Palatability and antipredator behavior of the treefrog Hyla versicolor to the shrew Blarina
leucopus mice (190 individual captures), 2 eastern chipmunks (Tamias striatus), 14 northern short-tailed shrews (Blarina
brevicauda), and 1 brown rat (Rattus norvegicus).
Recent research suggests that martens in northern Wisconsin are consuming fewer optimal prey items, relying more on smaller prey like shrews, Blarina
brevicauda and Sorex spp., as well as prey like deer carrion that is likely riskier due to competition with other predators (Carlson et al.
Less frequent visitors were domesticated cat (0.6%), fisher (1.5%) (Figure 12), and northern short-tailed shrew (Blarina
carolinensis (Southern short-tailed shrew).
The short-tailed shrew (Blarina
brevicauda) is most common in woods, but is found in many habitat types.
A similar result by different survey method was reported by Rytwinski and Fahrig (2007), who found a higher relative abundance of White footed mouse (Peromyseus leucopus) and Short-tailed shrew (Blarina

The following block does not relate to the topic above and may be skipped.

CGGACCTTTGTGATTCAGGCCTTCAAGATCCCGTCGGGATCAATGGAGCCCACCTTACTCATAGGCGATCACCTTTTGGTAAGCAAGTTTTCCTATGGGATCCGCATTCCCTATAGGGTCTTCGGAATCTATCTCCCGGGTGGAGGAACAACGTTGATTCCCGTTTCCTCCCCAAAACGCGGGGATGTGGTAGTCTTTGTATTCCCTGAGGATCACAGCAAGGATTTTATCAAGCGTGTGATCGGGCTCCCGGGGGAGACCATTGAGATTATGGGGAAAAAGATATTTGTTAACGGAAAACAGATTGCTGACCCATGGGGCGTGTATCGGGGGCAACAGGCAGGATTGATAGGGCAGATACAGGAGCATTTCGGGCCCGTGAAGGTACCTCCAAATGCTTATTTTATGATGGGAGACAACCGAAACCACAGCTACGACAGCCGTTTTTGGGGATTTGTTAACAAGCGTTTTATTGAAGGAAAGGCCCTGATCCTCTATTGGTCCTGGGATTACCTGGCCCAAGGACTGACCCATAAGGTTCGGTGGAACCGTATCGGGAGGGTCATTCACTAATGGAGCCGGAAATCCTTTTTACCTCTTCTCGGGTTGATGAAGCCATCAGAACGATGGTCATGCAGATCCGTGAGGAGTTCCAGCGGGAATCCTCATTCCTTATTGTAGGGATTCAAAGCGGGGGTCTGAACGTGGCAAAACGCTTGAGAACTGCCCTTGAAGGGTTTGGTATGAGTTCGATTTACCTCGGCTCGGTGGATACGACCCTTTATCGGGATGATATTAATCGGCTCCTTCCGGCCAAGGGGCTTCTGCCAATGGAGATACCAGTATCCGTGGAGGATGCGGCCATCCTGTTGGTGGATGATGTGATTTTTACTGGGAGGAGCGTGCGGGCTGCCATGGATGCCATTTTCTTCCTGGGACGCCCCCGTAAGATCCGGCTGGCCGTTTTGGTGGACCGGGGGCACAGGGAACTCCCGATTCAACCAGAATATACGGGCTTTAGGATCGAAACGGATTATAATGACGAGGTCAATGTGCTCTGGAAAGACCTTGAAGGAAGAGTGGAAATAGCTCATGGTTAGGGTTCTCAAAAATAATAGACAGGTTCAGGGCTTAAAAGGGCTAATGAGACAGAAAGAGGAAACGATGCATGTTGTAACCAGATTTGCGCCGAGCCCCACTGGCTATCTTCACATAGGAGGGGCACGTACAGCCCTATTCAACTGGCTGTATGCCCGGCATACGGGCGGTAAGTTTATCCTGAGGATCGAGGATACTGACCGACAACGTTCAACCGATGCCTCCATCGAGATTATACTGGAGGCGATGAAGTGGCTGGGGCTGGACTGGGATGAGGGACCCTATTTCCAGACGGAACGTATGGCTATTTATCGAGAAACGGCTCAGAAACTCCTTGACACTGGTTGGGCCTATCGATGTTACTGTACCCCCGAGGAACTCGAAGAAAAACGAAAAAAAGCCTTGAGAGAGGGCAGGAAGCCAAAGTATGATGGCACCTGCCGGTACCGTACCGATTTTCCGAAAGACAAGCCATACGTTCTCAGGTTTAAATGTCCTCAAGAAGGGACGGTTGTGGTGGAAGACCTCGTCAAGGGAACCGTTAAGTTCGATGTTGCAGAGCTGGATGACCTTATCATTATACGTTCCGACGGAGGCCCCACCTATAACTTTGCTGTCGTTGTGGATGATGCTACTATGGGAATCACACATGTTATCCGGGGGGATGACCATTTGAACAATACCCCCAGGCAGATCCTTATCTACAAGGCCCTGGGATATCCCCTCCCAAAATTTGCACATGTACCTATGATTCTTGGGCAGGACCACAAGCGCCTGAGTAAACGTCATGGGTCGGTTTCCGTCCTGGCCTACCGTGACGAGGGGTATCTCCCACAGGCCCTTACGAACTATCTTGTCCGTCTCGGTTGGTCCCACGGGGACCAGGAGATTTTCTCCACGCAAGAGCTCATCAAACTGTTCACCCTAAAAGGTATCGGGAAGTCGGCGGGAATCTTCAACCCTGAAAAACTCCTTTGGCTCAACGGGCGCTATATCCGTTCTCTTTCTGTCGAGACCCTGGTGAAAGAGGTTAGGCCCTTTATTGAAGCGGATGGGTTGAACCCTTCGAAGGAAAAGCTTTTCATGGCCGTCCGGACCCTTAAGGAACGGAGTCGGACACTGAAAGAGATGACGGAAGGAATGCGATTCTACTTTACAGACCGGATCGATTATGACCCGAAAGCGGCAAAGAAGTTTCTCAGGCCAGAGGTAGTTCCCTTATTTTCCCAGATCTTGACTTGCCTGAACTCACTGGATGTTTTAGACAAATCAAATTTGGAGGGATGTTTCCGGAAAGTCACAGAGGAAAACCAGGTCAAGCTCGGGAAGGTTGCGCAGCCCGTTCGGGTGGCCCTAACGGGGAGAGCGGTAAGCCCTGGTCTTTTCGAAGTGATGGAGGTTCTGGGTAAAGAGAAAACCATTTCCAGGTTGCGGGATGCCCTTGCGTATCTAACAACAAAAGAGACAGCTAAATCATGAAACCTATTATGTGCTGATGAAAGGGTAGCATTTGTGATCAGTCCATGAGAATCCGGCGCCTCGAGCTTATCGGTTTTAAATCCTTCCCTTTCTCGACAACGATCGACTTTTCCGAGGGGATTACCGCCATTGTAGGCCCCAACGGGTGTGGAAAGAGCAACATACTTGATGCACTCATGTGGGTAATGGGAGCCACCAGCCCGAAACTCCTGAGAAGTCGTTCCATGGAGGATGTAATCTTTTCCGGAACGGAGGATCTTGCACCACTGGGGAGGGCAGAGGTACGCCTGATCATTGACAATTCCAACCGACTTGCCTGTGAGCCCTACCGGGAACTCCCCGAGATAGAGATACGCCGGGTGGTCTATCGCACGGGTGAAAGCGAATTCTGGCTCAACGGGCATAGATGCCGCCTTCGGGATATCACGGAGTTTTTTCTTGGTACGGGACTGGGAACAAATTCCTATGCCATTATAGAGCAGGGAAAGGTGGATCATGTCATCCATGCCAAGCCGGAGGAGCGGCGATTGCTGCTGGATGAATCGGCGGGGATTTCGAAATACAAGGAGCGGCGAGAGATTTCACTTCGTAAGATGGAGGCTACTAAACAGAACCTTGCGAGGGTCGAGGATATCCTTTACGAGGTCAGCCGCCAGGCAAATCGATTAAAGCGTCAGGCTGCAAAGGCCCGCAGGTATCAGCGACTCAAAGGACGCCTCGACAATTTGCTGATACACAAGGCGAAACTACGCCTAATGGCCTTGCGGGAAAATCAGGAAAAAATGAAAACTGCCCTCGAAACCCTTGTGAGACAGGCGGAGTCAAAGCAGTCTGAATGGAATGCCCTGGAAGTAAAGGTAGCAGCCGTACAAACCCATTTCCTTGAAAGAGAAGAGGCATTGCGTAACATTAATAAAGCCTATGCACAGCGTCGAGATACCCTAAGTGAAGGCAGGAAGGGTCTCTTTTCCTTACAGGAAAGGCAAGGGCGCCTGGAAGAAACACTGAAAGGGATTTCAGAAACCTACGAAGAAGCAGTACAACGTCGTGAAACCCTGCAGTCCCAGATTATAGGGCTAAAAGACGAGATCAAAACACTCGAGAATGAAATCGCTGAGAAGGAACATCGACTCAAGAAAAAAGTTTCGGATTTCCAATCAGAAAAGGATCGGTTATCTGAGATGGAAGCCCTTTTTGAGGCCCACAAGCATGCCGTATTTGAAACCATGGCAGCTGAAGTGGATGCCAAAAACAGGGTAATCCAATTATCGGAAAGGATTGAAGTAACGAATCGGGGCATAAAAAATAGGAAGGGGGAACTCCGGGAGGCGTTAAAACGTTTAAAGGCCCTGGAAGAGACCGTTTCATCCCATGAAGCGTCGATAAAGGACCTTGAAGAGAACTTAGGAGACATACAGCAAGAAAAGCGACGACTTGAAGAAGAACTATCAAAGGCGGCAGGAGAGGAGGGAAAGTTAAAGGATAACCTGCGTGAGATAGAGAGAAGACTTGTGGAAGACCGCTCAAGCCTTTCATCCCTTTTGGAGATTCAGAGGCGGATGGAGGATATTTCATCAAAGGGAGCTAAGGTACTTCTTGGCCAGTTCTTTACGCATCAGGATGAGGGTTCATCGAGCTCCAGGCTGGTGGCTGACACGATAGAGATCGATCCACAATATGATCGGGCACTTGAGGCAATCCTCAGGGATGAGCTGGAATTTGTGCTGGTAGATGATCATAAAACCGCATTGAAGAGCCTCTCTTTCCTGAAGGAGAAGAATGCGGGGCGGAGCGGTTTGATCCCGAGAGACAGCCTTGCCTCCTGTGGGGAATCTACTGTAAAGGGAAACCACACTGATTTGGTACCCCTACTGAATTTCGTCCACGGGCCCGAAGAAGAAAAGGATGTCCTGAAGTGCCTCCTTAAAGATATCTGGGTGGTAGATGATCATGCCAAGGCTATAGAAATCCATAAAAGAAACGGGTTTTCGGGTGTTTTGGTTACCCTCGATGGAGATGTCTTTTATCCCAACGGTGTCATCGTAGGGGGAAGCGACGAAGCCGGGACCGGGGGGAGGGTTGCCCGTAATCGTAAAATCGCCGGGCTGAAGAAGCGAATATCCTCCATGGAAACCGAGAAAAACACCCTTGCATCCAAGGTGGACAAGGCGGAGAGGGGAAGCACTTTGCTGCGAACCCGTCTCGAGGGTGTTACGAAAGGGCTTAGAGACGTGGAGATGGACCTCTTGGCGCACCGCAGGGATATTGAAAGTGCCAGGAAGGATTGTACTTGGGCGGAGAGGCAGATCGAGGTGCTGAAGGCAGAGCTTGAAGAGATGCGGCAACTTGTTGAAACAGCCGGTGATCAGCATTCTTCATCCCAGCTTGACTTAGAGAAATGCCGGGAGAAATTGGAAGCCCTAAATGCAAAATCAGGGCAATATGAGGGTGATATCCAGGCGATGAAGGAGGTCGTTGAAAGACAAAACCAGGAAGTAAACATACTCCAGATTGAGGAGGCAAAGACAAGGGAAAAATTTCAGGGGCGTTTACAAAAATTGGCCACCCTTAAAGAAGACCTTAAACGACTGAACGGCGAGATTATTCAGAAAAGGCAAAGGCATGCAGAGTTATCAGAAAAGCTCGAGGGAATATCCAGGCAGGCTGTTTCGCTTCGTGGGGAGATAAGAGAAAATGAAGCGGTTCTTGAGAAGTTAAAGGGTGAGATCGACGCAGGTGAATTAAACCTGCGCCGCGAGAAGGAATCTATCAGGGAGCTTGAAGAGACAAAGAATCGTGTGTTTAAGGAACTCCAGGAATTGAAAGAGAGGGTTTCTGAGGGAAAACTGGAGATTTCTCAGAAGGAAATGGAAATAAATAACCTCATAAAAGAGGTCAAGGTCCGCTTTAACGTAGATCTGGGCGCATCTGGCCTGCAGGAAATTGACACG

brevicauda) in rural high-road-density sites compared to rural low-road-density sites.
% Volume % Frequency Mammals Syluilagus palustris 25.1 42.0 Sigmodus hispidus 17.8 40.0 Sus scrofa 11.8 22.0 Sciurus carolinensis 9.3 20.0 Odocoileus virginianus 4.9 6.0 Procyon lotor 3.8 8.0 Peromyscus gossypinus 3.3 30.0 Dasypus novemcinctus 2.7 6.0 Oryzomys palustris 1.3 8.0 Blarina
carolinensis 0.1 2.0 Unidentified rodent 0.1 6.0 Unidentified mammal 1.6 6.0 Subtotal 81.8 Birds 13.8 42.0 Vegetation Grass 0.9 26.0 Misc., vegetation 3.3 62.0 Ilex seeds 0.0 6.0 Melamplus 0.0 2.0 Subtotal 4.2 Insect 0.2 8.0 TOTAL 100.0 Coyotes (n = 105 scats) Table II.
Swengel and Swengel (1992) also reported shrews (both Sorex cinereus and short-tailed shrew Blarina
brevicauda) as prey of Saw-whet Owl.
distal upper molars SORICOMORPHA Blarina
brevicauda 0.5 distal upper molars Cryptotis parva 0.8 upper right premolar Sorex saussurei ?
It seems to represent a medium-sized shrew, much smaller than Megasorex and Blarina
and about the size of Notiosorex crawfordi and Sorex trowbridgii.
Rooting disturbance to soil, forest litter, and vegetation resulted in declines of red-backed voles (Clethrionomys gapperi) and short-tailed shrews (Blarina
brevicauda) in Great Smoky Mountains National Park (Singer et al.